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Sir Charlie ChaplinSir Charlie Chaplin by Sid Fleischman

Sid Fleischman wrote some of the most entertaining biographies I’ve read – The Trouble Begins at 8: A Life of Mark Twain in the Wild, Wild West and Escape!: The Story of the Great Houdini were both highly entertaining, managing to get me interesting in people I didn’t realize I would find fascinating – and he continues in the same vein here with Charlie Chaplin. I know I saw a few Chaplin films as a kid, but I only have a vague memory of them and know Chaplin more for his Little Tramp image than anything else. Fleischman’s style is as entertaining as ever, and Chaplin certainly had a full, messy life that gives plenty of material to a biographer. I thought the strongest points in the book were those covering his childhood and rise to stardom – after that, there was more a sense of the material being edited to suit the audience. While that’s certainly appropriate, I found the material covering his adult life enlivened more by Fleischman’s style than by the details of Chaplin’s life.

I’m always pressing Fleischman’s other biographies on kids who need one for a school project, and I’ll throw this one into the mix, but I still think the Mark Twain bio is the best of the bunch.

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The Trouble Begins at 8: A Life of Mark Twain in the Wild, Wild West The Trouble Begins at 8: A Life of Mark Twain in the Wild, Wild West by Sid Fleischman

My review

rating: 4 of 5 stars
I’m not a big Twain fan, so I was a little unsure going into this one. But let me tell you – this is a great story on its own merits. Sure, i think it would help going in to know what a famous literary figure Twain turned into, but I don’t buy the argument that kids won’t read it because it’s about a dead writer they don’t care about. Fleischman does a fantastic job of showing the tragedy, humor and adventure in Twain’s life, using a chatty, over-the-top style that’s perfectly suited to his subject matter. I wasn’t quite sold on Fleischman’s biography of Houdini, but here he’s found his subject, and he does it justice. He also discusses how tricky it is to figure out what was real and what was a tall tale in Twain’s life. We get the flaws and the glory, the debt and the successful river boat captain, the Wild West and the cramped stagecoach, the duels and the tree-climbing buffalo.

I would definitely recommend this both for fun and for those pesky biography assignments. It fits the bill at over 100 pages, with plenty of content and no dry passages, and splendid references at the end. There’s a timeline, index, bibiography, a note on distinguishing fact from fiction, and commendably thorough references on quotations and pictures. But don’t let this sit on the shelf until someone needs a biography for a class project – this is an entertaining story in its own right, and should appeal to kids with an interest in adventure, history, travel, the Wild West, and so forth.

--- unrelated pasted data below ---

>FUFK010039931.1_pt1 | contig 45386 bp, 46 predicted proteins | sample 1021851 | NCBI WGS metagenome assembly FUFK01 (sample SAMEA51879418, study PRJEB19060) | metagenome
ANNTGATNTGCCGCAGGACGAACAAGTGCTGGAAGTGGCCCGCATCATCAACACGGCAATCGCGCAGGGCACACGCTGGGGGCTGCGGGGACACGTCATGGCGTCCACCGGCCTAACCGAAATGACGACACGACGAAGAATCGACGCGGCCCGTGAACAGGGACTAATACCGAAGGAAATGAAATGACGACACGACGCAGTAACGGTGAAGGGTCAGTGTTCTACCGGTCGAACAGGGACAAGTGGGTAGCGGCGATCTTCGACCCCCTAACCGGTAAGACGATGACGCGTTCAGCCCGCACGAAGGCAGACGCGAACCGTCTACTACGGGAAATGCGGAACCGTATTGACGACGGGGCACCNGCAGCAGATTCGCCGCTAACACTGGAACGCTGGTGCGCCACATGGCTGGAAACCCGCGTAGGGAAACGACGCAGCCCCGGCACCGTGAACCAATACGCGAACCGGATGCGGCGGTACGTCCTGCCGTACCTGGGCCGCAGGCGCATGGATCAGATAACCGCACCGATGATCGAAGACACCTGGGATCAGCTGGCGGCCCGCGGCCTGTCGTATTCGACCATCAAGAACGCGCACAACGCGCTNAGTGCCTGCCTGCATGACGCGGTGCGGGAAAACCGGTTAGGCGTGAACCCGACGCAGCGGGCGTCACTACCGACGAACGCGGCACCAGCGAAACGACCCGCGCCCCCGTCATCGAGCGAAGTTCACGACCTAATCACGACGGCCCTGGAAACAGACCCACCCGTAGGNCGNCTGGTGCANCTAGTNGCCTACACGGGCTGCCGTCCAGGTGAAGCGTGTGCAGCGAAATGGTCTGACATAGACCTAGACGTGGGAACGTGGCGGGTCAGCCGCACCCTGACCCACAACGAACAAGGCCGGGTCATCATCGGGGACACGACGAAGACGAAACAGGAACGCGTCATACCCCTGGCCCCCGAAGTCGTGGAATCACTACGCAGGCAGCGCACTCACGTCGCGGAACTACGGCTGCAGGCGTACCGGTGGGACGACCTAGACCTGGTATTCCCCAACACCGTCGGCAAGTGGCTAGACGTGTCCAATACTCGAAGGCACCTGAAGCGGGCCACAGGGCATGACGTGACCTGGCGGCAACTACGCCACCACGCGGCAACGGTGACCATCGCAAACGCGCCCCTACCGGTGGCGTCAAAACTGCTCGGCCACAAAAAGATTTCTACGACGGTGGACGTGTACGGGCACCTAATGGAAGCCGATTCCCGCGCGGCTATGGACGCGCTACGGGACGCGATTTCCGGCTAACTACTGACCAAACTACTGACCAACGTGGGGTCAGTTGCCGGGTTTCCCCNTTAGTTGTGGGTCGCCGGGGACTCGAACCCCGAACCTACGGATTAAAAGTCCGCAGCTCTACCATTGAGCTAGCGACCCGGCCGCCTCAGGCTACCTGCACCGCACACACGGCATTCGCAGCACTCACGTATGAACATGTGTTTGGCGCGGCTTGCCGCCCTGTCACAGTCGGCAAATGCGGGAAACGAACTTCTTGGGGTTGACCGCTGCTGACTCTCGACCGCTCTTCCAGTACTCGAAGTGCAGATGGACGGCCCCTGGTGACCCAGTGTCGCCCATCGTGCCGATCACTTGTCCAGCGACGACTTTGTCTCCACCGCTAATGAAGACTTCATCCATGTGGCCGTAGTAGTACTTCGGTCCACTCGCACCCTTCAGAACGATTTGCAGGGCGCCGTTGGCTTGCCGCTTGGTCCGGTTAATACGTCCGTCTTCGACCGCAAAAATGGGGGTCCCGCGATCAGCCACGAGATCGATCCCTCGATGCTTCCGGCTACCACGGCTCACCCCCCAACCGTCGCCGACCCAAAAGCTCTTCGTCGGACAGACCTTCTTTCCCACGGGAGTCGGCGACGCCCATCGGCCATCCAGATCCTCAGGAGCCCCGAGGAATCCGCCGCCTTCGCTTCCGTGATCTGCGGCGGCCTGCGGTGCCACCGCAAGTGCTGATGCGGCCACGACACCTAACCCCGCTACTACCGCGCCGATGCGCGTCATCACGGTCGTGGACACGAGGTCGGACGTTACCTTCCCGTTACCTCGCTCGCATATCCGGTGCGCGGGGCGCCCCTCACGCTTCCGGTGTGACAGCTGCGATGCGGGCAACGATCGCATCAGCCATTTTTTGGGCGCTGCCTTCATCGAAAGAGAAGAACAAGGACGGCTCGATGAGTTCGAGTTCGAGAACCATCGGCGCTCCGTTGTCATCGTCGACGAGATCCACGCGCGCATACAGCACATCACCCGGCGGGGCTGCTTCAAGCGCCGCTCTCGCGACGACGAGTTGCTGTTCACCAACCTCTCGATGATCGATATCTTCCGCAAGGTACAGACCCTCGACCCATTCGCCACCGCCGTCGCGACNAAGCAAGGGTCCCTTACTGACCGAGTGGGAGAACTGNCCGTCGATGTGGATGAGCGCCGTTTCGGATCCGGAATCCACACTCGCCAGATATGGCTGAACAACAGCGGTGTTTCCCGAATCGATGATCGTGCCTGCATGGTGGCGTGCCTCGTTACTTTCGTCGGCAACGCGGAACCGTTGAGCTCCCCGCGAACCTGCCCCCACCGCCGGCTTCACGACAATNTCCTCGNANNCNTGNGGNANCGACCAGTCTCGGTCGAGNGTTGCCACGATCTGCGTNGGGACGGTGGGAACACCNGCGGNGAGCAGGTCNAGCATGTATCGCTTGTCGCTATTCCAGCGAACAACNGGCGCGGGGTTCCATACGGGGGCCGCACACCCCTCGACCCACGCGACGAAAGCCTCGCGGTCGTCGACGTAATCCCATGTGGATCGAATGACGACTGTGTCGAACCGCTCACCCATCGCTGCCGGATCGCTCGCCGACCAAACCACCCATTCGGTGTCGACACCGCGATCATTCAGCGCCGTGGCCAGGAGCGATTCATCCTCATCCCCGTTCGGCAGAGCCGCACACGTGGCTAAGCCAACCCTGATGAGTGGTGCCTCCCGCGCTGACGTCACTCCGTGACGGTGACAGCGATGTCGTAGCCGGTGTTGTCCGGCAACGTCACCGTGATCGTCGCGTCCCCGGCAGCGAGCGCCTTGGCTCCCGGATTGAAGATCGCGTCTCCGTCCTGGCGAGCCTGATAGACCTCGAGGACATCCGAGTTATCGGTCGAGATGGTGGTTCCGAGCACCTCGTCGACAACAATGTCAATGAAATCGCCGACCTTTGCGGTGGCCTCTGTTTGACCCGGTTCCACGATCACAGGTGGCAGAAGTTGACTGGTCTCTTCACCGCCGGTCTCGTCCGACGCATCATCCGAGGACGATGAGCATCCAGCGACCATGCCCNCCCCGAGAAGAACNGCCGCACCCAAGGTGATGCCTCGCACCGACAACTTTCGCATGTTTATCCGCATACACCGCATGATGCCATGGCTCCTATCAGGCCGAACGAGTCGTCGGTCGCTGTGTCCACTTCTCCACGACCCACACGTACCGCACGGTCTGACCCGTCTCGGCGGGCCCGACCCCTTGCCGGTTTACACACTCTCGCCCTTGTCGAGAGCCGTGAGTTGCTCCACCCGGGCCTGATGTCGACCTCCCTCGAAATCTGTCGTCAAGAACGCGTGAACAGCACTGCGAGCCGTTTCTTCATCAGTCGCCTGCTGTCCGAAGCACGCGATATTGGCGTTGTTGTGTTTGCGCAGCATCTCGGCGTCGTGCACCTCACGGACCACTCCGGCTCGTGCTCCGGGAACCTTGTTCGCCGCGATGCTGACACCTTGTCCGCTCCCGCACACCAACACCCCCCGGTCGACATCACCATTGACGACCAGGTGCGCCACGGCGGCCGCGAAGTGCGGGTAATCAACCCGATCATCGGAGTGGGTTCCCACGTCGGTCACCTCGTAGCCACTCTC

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And a comment from the Peanut Gallery on this here title winning out over The Graveyard Book in The Battle of the Books – with the caveat that I finished reading Trouble after it had already been victorious.   They are both fantastic titles that each deserve an audience.  Some commenters have decried Judge Scieszka for choosing a book that’s not kid friendly.  And while I suspect that Mr. “Let the Trouble Begin Now” Scieszka knew he’d catch some flak for dumping a popular, Newbery-winning favorite in round one, I wouldn’t have anticipated the “an adult picking a book for adults” comments.

According to the intro post over at SLJ, “with each judge determining his or her own criteria, we will be as surprised and delighted as everyone else with their decisions.”  So there is no obligation to be kid-friendly, although I don’t any of the judges would ignore that aspect completely – come on, this is Jon Scieszka, not some stuffy fuddy-duddy who’s never interacted with children.

But even though the judges aren’t choosing based on child appeal alone, I think The Trouble Begins at 8 could hold its own on those merits.  There are kids out there who don’t go ga-ga over fantasy.  There are kids who like a good, funny, mostly-true story.  Maybe there are fewer of them than the fantasy types, but don’t they deserve good books, too?  And what’s wrong with shining a little light on this kind of story?

As Twain’s publicity announced, “A SPLENDID ORCHESTRA is in town, but has not been engaged.  Also, A DEN OF FEROCIOUS WILD BEASTS will be on Exhibition in the next Block.  MAGNIFICENT FIREWORKS were in contemplation for this occasion, but the idea has been abandoned.  A GRAND TORCHLIGHT PROCESSION may be expected; in fact, the public are privileged to expect whatever they please.”  The Graveyard Book is like the splendid orchestra or the magnificent fireworks – perfectly appealing, but sometimes you’re in the mood for a “Lecture on the Sandwich Islands” and a little Trouble.

November 2018
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